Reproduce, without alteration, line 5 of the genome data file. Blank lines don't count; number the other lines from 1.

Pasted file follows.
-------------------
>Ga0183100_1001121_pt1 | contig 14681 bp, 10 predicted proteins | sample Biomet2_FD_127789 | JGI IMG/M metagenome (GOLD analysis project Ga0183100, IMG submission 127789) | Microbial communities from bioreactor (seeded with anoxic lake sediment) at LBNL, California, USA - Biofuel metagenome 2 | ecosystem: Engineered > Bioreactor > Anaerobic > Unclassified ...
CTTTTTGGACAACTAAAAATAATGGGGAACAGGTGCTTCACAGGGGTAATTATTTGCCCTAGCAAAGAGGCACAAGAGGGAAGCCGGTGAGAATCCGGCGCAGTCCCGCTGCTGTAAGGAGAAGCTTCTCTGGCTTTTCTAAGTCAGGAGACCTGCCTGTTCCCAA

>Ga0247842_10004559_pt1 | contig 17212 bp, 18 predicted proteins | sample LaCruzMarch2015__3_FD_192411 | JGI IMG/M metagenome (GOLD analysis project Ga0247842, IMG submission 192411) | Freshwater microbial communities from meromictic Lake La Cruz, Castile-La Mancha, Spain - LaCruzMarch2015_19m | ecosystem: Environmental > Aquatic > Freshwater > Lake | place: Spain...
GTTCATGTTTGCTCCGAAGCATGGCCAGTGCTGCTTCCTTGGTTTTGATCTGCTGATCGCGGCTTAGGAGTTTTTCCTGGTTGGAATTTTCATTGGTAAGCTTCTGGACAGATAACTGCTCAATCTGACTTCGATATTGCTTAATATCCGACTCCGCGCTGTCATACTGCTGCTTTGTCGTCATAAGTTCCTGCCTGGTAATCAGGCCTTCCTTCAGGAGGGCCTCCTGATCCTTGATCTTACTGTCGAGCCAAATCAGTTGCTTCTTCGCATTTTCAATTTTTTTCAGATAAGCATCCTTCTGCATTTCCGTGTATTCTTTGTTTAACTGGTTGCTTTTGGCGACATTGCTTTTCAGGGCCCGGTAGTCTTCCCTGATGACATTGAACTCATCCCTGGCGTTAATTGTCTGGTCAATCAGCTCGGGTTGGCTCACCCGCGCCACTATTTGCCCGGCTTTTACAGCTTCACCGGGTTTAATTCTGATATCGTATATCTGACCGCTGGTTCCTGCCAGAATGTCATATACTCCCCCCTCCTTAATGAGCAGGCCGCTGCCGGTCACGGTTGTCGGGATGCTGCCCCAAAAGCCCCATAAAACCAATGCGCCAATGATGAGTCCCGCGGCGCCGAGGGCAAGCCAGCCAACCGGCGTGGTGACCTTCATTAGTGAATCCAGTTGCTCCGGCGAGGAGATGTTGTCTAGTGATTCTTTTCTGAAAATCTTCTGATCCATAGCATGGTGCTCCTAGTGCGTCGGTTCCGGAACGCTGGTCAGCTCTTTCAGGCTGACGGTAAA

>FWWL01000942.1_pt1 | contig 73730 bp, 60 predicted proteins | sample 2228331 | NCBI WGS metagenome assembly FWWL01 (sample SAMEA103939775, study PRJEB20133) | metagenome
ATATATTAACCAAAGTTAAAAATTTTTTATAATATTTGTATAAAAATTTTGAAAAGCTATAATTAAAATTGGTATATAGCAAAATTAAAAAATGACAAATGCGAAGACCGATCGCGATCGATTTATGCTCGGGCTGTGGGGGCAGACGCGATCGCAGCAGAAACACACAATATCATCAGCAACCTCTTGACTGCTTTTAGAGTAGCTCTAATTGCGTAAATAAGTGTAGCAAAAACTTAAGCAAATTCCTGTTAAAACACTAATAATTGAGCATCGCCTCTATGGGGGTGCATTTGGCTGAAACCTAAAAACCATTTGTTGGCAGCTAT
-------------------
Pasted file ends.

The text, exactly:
>FWWL01000942.1_pt1 | contig 73730 bp, 60 predicted proteins | sample 2228331 | NCBI WGS metagenome assembly FWWL01 (sample SAMEA103939775, study PRJEB20133) | metagenome